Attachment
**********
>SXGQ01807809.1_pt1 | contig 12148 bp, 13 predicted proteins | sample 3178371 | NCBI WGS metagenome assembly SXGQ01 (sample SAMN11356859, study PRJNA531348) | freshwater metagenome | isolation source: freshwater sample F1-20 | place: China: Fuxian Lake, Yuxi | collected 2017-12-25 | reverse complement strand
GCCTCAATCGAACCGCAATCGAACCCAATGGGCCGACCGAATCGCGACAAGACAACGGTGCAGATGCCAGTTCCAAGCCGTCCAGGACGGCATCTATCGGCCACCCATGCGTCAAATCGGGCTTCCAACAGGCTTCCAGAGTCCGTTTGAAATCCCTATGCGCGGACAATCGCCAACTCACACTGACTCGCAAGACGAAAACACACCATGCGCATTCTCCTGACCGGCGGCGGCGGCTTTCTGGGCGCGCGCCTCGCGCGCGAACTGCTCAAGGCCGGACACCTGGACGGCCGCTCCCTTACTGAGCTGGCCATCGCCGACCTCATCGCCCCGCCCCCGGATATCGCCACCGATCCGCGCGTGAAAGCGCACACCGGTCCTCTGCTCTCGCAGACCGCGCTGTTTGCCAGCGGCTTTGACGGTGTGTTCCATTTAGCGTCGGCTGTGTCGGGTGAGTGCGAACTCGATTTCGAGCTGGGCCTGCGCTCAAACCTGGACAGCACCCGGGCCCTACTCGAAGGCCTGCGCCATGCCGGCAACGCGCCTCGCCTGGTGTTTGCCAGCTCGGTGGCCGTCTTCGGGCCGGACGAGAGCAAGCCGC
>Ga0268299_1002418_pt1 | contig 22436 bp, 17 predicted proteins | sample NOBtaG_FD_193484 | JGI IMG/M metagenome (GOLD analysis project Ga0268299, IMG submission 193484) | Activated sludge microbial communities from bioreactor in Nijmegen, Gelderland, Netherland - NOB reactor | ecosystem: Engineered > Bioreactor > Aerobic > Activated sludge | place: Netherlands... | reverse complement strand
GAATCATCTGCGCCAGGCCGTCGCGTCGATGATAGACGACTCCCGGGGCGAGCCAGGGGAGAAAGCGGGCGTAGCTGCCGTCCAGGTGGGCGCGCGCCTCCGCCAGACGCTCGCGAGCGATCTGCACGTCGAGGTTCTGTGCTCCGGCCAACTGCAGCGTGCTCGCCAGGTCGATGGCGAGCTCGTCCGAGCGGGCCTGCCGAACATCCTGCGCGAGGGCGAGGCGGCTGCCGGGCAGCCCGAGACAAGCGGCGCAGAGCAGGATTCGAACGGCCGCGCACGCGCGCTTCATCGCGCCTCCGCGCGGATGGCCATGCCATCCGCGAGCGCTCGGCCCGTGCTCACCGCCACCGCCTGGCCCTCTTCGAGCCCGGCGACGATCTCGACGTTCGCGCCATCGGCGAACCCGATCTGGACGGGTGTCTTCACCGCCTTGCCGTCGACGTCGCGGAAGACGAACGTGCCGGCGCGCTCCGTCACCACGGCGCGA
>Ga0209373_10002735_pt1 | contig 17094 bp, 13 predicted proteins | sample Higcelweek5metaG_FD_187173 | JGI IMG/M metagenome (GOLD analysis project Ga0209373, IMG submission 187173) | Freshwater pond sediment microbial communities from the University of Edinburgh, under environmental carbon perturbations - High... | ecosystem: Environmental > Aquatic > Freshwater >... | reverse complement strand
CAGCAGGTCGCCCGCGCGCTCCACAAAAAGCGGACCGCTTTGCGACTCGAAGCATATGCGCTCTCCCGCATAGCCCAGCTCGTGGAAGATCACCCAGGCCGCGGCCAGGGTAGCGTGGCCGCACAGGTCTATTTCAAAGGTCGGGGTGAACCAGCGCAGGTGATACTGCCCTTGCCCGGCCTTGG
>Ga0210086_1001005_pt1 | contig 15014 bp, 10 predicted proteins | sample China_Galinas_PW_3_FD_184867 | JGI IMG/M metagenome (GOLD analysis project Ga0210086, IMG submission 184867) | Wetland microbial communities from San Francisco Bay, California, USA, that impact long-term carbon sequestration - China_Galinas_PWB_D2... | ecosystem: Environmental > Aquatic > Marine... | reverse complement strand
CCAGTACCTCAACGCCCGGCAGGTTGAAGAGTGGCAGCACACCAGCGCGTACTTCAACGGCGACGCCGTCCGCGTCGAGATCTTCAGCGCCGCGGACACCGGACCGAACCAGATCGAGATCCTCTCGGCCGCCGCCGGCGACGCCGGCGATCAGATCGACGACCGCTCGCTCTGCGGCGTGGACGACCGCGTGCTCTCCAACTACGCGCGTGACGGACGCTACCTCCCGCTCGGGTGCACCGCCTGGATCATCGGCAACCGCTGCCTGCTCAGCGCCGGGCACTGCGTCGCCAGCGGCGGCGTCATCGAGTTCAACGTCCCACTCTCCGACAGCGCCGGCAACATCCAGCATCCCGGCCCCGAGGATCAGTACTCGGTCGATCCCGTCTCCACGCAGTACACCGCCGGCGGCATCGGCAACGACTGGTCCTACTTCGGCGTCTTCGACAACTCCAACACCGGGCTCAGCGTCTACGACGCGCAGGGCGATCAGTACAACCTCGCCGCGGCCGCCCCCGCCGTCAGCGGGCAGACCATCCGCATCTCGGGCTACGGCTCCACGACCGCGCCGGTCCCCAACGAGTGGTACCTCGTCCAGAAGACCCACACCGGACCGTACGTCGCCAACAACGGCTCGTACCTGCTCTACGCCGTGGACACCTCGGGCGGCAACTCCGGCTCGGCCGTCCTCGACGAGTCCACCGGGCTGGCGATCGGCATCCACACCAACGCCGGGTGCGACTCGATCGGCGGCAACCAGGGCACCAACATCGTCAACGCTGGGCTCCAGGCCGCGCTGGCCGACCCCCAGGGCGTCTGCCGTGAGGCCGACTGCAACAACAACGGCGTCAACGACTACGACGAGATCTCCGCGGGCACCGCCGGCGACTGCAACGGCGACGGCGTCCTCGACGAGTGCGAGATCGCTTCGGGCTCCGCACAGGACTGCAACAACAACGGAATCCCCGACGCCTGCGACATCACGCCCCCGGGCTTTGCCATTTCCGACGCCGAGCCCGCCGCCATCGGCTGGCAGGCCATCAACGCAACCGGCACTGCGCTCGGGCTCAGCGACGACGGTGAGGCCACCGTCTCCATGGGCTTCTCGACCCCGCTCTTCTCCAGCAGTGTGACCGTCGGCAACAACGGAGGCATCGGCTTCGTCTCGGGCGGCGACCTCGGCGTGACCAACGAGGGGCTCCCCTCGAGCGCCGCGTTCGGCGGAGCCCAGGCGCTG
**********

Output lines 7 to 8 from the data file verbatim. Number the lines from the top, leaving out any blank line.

>Ga0210086_1001005_pt1 | contig 15014 bp, 10 predicted proteins | sample China_Galinas_PW_3_FD_184867 | JGI IMG/M metagenome (GOLD analysis project Ga0210086, IMG submission 184867) | Wetland microbial communities from San Francisco Bay, California, USA, that impact long-term carbon sequestration - China_Galinas_PWB_D2... | ecosystem: Environmental > Aquatic > Marine... | reverse complement strand
CCAGTACCTCAACGCCCGGCAGGTTGAAGAGTGGCAGCACACCAGCGCGTACTTCAACGGCGACGCCGTCCGCGTCGAGATCTTCAGCGCCGCGGACACCGGACCGAACCAGATCGAGATCCTCTCGGCCGCCGCCGGCGACGCCGGCGATCAGATCGACGACCGCTCGCTCTGCGGCGTGGACGACCGCGTGCTCTCCAACTACGCGCGTGACGGACGCTACCTCCCGCTCGGGTGCACCGCCTGGATCATCGGCAACCGCTGCCTGCTCAGCGCCGGGCACTGCGTCGCCAGCGGCGGCGTCATCGAGTTCAACGTCCCACTCTCCGACAGCGCCGGCAACATCCAGCATCCCGGCCCCGAGGATCAGTACTCGGTCGATCCCGTCTCCACGCAGTACACCGCCGGCGGCATCGGCAACGACTGGTCCTACTTCGGCGTCTTCGACAACTCCAACACCGGGCTCAGCGTCTACGACGCGCAGGGCGATCAGTACAACCTCGCCGCGGCCGCCCCCGCCGTCAGCGGGCAGACCATCCGCATCTCGGGCTACGGCTCCACGACCGCGCCGGTCCCCAACGAGTGGTACCTCGTCCAGAAGACCCACACCGGACCGTACGTCGCCAACAACGGCTCGTACCTGCTCTACGCCGTGGACACCTCGGGCGGCAACTCCGGCTCGGCCGTCCTCGACGAGTCCACCGGGCTGGCGATCGGCATCCACACCAACGCCGGGTGCGACTCGATCGGCGGCAACCAGGGCACCAACATCGTCAACGCTGGGCTCCAGGCCGCGCTGGCCGACCCCCAGGGCGTCTGCCGTGAGGCCGACTGCAACAACAACGGCGTCAACGACTACGACGAGATCTCCGCGGGCACCGCCGGCGACTGCAACGGCGACGGCGTCCTCGACGAGTGCGAGATCGCTTCGGGCTCCGCACAGGACTGCAACAACAACGGAATCCCCGACGCCTGCGACATCACGCCCCCGGGCTTTGCCATTTCCGACGCCGAGCCCGCCGCCATCGGCTGGCAGGCCATCAACGCAACCGGCACTGCGCTCGGGCTCAGCGACGACGGTGAGGCCACCGTCTCCATGGGCTTCTCGACCCCGCTCTTCTCCAGCAGTGTGACCGTCGGCAACAACGGAGGCATCGGCTTCGTCTCGGGCGGCGACCTCGGCGTGACCAACGAGGGGCTCCCCTCGAGCGCCGCGTTCGGCGGAGCCCAGGCGCTG